As 4D Group’s Training & Research Coordinator, getting to visit our immersive spaces and be part of their development is one of the best bits of the job. In January, Middlethorpe Primary School (who bought a 4D Pop Up immersive space in December 2013) approached us with a particularly exciting challenge.
Feeling confident in using the space for provocation days and ‘scene setting’, they wanted some additional support around how they could go beyond their current use of the space by experimenting with new activities within the pop up and developing immersive approaches to classroom-based learning. Finally, the session was to be part of their Erasmus exchange week, where they had teachers from across Europe visiting their school to look at ICT in education.
What did we do?
The day’s workshop followed our Explore, Create, Consult model, which we’ve used with spaces across the country to increase staff confidence and deepen learning through creative investigation. The model allows participants to explore and experience new creative approaches, apply this learning by experimenting in the creation of new ideas, and consolidate learning through consultation between participants and/or pupils.
To welcome the Erasmus cohort to the UK, and with English language levels varied, we started with a hands on activity that sits at the heart of what we do – den making! After creating a 5-minute den using an old army parachute, participants entered the pop up and told us something about themselves through transforming a paper bag with anything but writing – a fantastic ice breaker for staff, and a great creative way to assess pupil’s mood at the start of a session.
Seeing their bags hung around the pop up, the teachers embraced the idea of how low-tech approaches can add meaning and detail within the immersive space.
With confidence growing, participants split into 5 groups and explored five very different immersive tools for the classroom, developed by Cathy Cross and her wonderful store cupboard of den making kit! From old picture frames, to glowing boxes, gauze tents to illuminous trees, we looked at how these micro-environments could create a sense of focus within a classroom, and open up new ways of deepening understanding of a topic.
After a very generous lunch of seaside fresh Fish & Chips, we then experimented with applying some of these ideas to real life scenarios, and tested some of these out within the safety of the group.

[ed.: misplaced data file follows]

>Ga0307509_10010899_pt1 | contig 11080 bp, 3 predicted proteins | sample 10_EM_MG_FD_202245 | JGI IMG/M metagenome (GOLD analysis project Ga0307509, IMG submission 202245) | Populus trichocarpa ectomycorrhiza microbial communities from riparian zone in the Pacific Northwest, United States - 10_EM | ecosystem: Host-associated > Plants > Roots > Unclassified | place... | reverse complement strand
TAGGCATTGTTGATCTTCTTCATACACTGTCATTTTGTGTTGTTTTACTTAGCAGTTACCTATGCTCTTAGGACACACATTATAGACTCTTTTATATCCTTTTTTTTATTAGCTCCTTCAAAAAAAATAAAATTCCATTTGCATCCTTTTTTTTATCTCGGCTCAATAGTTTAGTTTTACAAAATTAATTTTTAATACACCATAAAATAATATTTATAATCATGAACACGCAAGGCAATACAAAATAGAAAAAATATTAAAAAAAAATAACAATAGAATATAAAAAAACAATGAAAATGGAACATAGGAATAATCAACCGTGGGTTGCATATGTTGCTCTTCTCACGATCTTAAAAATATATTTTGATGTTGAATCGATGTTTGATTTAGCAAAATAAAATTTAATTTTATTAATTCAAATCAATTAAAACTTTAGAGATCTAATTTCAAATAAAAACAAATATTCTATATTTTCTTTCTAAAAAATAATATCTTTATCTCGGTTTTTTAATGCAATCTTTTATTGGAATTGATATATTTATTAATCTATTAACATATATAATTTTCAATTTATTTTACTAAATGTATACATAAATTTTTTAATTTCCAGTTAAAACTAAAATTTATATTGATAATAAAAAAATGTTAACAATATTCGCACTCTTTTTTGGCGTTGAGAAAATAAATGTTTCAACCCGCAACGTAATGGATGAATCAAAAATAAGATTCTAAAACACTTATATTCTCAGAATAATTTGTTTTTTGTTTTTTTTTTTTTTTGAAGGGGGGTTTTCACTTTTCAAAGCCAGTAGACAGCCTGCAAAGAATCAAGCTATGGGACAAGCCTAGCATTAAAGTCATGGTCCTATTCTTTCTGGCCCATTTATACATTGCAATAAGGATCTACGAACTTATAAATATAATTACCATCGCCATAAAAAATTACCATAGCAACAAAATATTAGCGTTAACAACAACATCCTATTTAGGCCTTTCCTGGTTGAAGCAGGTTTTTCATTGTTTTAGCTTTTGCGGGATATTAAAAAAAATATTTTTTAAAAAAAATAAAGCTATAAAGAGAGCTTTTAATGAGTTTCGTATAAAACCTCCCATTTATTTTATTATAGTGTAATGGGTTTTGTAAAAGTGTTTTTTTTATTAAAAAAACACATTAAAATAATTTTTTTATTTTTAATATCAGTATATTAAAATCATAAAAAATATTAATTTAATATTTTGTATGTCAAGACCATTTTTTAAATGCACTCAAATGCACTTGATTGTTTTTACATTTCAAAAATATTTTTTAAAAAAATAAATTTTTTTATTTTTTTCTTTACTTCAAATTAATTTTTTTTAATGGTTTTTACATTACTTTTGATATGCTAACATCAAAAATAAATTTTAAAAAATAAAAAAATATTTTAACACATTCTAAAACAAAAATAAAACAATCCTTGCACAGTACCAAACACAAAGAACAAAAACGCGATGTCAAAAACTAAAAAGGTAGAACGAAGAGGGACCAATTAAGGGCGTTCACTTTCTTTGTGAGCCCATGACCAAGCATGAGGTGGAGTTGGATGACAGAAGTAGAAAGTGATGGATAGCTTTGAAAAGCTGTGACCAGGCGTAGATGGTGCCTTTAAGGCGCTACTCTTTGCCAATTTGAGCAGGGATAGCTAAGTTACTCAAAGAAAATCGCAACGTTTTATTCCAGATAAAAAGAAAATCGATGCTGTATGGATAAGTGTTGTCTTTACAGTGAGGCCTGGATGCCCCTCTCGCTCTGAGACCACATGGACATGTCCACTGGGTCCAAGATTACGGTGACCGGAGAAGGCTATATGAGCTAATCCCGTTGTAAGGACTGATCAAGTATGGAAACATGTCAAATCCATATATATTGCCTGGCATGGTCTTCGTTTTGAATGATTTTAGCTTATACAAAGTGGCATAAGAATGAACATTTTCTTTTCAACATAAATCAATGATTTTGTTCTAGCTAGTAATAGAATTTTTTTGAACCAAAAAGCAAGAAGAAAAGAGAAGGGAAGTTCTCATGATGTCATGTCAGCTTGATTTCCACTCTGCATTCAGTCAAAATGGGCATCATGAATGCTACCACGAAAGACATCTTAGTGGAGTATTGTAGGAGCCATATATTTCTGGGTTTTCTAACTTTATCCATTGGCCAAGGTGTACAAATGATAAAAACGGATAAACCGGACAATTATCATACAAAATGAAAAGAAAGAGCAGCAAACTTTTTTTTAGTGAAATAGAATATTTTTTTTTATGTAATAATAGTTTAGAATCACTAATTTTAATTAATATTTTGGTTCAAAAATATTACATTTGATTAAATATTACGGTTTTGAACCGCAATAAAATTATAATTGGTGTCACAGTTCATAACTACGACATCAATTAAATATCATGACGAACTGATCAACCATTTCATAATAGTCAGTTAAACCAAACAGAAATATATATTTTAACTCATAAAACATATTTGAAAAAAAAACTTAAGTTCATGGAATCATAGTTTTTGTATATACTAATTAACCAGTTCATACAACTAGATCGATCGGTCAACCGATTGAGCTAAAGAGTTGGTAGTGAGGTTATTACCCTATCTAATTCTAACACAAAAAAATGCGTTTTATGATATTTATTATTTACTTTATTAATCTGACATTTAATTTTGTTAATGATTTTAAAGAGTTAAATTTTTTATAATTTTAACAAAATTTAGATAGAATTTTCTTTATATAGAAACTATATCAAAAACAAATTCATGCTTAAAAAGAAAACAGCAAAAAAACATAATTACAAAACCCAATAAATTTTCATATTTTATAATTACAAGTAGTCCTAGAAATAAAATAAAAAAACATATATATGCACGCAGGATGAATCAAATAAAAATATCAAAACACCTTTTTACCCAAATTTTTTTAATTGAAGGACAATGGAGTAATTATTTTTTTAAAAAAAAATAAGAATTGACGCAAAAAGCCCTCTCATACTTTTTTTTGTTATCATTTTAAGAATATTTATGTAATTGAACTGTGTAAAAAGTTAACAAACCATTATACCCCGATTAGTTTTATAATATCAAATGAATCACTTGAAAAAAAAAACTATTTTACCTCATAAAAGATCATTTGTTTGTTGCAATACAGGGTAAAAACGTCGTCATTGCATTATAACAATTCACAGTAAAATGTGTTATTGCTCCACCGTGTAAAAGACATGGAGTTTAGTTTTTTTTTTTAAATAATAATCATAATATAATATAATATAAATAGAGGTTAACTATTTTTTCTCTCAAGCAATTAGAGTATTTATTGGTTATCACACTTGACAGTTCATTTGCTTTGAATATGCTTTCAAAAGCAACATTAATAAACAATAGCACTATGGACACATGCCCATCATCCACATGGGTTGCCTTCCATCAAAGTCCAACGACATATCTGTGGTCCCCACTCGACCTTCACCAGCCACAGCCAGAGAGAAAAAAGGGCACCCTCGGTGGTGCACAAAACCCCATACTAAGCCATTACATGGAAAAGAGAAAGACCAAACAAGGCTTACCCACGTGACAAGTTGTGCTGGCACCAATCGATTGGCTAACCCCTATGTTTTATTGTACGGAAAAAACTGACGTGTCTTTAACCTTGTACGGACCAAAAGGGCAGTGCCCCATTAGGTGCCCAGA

What did we find?
As is most often the case with these sessions, we found that it was the teachers who came up with the most incredible concepts through applying their own expertise to the tools we had provided, and it was great to hear new ideas around how immersive environments in and out of the pop up could enhance learning across all subject areas – from the Sciences to PSHE.
For those Erasmus visitors who were new to the concept of immersive learning, the workshop was an eye-opening experience that left them teeming with ideas:
“Thank you very much for the workshop. It has been very helpful and I’ve learned many things. I surely do want to implement immersive space in my class. I will let you know and share my experiences with you.” – Abdullah Kur, Teacher from Nenehatun Ilkokulu School, Turkey
For Middlethorpe staff too, the workshop left them inspired:
“What a fantastic time we all had. Well done. Great workshop.” – Anna Rytting, Teacher at Middlethorpe Primary School
We are now working with Middlethorpe Primary to help implement these approaches into their longer-term use of their 4D pop up, looking at the principles of immersive learning and how these can be embedded into their wider schemes of work.
If you would like some additional support around how to make the most of your 4D immersive space, we’d love to hear from you. Get in touch firstname.lastname@example.org or 0161 686 5760 and we’ll be happy to help!